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Mark Zuckerberg's Yacht Goes Dark - What Does Maritime Law Say About AIS Tracking?


It turns out its pretty common for yacht owners to 'go dark,' so what are the rules surrounding AIS?


A couple weeks ago, we reported the launch of the Zuckeryacht -- that being Mark Zuckerberg's impressive new superyacht Launchpad.


The Facebook founder managed to scoop up the $300 million superyacht, thus allowing him to skip the line at the dock and immediately go nautical.


The yacht was built by Feadship and carries a 387-foot LOA with over 5000 GT in volume, making it the largest boat ever built in The Netherlands.


Zuckerberg's ability to swoop in and buy the vessel when already complete (normally superyachts are commissioned years in advance) raised several questions among yacht enthusiasts. How can a yacht that's already built in The Netherlands, intended for a sanctioned foreign owner, be sold to a U.S. buyer? It turns out the deal was arranged with the help (and legal authority) of the Dutch government, so all is well. Upon completion of the deal, Launchpad immediately left The Netherlands and headed for Gibraltar to "fulfill her requirements to leave the EU after being delivered to avoid paying taxes on the build which would otherwise be due," according to eSysman Superyachts.


After the Gibraltar sea trial, it was assumed Launchpad and her $30 million and 220-foot support vessel Wingman would head to the U.S. to link up with Zuckerberg, who has property in San Francisco and Hawaii, among others.


And they did, when the Zuckerfleet turned up in Fort Lauderdale, Florida and docked next to Jeff Bezos' mammoth Koru sailing yacht.


This is where it appears the tech tycoons adopted the same stealthy protocol. Bezos 'went dark,' as they say in the nautical parlance. Now Zuckerberg has done the same.


So what happens now?

Assuming we're interested in maritime rules (which we are), and not pop culture fandom (which we're not), according to the International Maritime Organization (IMO) AIS regulations state that any vessel over 500 GT must use its AIS tracker during an "international voyage." Suffice to say, the Zuckerboat certainly qualifies at over 10x that size, and one would think a jaunt into the Caribbean qualifies as an international voyage. Bezos' yacht Koru is 417 feet long and has three masts that are 230 feet high, so it's not exactly discrete, either.


What is AIS, you may be asking? It stands for Automatic Information System and it transmits a vessel's data in real-time so other vessels on the water can be aware of its location and heading. Boats equipped with AIS-enabled displays can see the positions of other AIS-equipped boats up to 46 nautical miles away, even if they are behind obstructions like an island that would normally block radar. The information supplied for each vessel can vary, but the data can include the boat’s size, draft, position, speed, direction, cargo, destination, and more.

Both Zuckervessels went dark in the Caribbean Sea as Launchpad was en route to Jamaica and support vessel Wingman was headed to Belize City.


But the important detail is that AIS information is public, and sites like MarineTrafic allow you to search up any AIS-enabled vessel to view its data.


At the moment, Launchpad appears to be docked in the Panama Canal. Wingman appears to be in the same place.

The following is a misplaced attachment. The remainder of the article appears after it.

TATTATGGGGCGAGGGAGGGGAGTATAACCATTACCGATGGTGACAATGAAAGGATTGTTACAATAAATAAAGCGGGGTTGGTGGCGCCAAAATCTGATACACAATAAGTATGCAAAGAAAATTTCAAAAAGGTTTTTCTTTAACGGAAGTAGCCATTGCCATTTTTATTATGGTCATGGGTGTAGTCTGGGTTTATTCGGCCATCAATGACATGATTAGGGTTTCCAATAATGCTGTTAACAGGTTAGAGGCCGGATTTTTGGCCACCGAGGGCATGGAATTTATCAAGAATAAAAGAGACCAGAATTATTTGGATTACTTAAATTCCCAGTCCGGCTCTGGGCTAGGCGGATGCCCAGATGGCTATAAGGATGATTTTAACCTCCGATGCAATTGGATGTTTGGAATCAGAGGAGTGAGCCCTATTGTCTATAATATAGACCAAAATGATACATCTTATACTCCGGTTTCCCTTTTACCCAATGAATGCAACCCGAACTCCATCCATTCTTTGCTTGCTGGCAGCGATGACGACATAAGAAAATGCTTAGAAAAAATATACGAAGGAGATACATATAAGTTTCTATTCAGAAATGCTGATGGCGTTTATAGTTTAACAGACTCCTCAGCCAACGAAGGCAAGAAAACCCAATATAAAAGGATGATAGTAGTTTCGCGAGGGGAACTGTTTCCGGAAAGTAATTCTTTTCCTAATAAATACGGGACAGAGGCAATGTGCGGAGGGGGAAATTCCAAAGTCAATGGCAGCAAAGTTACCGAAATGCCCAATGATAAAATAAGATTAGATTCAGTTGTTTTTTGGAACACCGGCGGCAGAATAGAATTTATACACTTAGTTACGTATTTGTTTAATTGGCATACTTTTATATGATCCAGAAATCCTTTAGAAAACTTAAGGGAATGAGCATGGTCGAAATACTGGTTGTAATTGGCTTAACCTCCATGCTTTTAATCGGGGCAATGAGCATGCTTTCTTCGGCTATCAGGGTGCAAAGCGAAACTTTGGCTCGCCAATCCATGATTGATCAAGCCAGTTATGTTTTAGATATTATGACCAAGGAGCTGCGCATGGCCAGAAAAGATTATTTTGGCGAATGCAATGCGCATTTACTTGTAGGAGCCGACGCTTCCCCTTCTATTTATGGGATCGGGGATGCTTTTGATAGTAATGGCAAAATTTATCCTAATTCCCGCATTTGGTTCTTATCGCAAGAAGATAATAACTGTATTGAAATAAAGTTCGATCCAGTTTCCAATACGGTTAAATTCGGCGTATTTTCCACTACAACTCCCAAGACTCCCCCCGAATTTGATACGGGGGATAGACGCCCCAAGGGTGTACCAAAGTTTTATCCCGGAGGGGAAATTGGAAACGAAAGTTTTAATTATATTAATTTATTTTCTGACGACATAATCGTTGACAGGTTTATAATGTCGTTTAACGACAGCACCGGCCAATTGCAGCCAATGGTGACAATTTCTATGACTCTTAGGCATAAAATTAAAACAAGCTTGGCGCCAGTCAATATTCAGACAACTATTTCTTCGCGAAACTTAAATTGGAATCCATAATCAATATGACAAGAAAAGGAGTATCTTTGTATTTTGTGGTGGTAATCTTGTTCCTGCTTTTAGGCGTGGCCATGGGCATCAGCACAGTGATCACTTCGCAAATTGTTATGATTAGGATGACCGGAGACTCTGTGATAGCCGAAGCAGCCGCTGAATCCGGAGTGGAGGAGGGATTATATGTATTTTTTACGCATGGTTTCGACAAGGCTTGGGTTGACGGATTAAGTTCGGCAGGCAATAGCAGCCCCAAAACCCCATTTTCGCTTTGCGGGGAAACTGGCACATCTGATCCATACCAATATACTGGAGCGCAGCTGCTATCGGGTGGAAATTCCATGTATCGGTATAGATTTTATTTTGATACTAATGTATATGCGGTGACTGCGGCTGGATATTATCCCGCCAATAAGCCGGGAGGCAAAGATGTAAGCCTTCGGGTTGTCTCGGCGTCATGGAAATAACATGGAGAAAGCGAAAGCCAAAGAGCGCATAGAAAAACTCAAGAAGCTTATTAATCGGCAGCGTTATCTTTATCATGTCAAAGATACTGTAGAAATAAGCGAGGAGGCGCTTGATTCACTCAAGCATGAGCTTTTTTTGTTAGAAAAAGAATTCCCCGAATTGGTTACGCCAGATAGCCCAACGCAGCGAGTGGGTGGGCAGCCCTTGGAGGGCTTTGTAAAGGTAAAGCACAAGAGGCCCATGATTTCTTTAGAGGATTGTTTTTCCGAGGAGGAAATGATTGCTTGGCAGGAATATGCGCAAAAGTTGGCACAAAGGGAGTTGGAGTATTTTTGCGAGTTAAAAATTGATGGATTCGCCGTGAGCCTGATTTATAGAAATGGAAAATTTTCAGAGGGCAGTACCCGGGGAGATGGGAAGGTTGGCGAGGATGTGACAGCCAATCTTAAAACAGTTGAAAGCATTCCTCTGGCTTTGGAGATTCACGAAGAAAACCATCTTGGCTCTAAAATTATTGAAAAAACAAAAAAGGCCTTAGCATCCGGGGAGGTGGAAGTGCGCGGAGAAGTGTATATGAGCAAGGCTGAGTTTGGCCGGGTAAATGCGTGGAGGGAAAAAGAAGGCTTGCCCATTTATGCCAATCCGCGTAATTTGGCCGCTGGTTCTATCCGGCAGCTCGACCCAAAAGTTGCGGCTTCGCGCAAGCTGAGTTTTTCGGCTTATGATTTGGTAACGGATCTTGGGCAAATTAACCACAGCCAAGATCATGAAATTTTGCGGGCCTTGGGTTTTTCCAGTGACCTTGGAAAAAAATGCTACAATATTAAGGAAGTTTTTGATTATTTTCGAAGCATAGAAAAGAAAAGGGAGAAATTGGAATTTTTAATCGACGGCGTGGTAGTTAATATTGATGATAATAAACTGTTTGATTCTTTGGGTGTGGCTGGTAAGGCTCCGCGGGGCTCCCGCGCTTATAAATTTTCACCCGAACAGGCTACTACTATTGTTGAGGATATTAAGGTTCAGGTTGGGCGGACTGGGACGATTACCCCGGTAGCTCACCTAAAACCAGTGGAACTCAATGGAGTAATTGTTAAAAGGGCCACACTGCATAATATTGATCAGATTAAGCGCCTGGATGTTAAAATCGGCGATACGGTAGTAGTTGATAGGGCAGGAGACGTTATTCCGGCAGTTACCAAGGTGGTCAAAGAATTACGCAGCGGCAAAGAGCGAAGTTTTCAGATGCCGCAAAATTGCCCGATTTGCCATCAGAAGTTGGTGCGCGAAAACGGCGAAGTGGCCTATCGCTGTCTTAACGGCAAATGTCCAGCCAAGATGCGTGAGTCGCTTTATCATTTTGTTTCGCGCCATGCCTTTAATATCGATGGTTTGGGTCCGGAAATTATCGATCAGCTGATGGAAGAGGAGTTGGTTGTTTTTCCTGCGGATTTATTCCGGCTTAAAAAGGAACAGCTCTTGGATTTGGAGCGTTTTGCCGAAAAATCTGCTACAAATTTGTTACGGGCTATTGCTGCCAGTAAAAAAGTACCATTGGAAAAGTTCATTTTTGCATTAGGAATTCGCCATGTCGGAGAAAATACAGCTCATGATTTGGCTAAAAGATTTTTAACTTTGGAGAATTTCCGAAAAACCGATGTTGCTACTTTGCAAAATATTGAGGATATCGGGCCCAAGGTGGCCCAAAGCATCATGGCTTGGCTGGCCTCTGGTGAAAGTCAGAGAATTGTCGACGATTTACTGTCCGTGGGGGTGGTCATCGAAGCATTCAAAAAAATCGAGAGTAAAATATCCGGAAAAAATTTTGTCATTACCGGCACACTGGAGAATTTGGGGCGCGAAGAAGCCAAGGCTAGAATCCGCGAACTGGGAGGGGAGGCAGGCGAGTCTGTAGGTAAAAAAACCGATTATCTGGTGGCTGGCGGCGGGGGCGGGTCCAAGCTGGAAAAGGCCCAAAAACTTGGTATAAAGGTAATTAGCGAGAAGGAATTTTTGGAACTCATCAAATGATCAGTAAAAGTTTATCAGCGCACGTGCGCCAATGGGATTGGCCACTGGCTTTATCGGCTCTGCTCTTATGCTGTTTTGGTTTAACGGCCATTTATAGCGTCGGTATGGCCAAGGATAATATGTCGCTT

Does that mean their AIS trackers have been disabled? It's possible. It's common for wealthy folks seeking privacy to go dark, but it's not necessarily illegal and there are other considerations. The last location signal from Launchpad was sent two days ago.


But what are the repercussions for turning off your AIS? According to eSysman Superyachts in the video below, it can be illegal, but enforcement is muddy and there are some legitimate security concerns that make 'going dark' a reasonable, or even necessary, maneuver.


According to the IMO, "the regulation requires AIS to be fitted aboard all ships of 300 gross tonnage and upwards engaged on international voyages, cargo ships of 500 gross tonnage and upwards not engaged on international voyages and all passenger ships irrespective of size... Ships fitted with AIS shall maintain AIS in operation at all times except where international agreements, rules or standards provide for the protection of navigational information."


The U.S. Coast Guard has issued broad scale warnings to mariners who turn off their AIS. They've even been known to pursue penalties for AIS infractions by fining a vessel's owner. The fines aren't cheap, either. But, in most cases the targets are commercial vessels within their waters, especially fishing boats. The rules are muddier for recreational boats, even if they're as large, or larger, than commercial ships. There are entire case studies devoted to AIS cheaters.


So the answer is this: it depends on the jurisdiction, international waters complicate the issue, and private recreational vessels are rarely, if ever, the worst offenders. There are also things to consider with relation to personal security for owners and crew, not simply the need for privacy.


The rules are also more relaxed outside the U.S., too. Especially for high value owners.


Wherever you're headed Mr. Zuckerberg, we hope you enjoy your summer aboard the Zuckerfleet.





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Panama Posse
Panama Posse
2 hours ago

We passed Launchpad and his toy boats in Bocas del Toro 4 days ago - he can go dark but not unnoticed https://oceanposse.com/fleet-update-2024-05-19/#12




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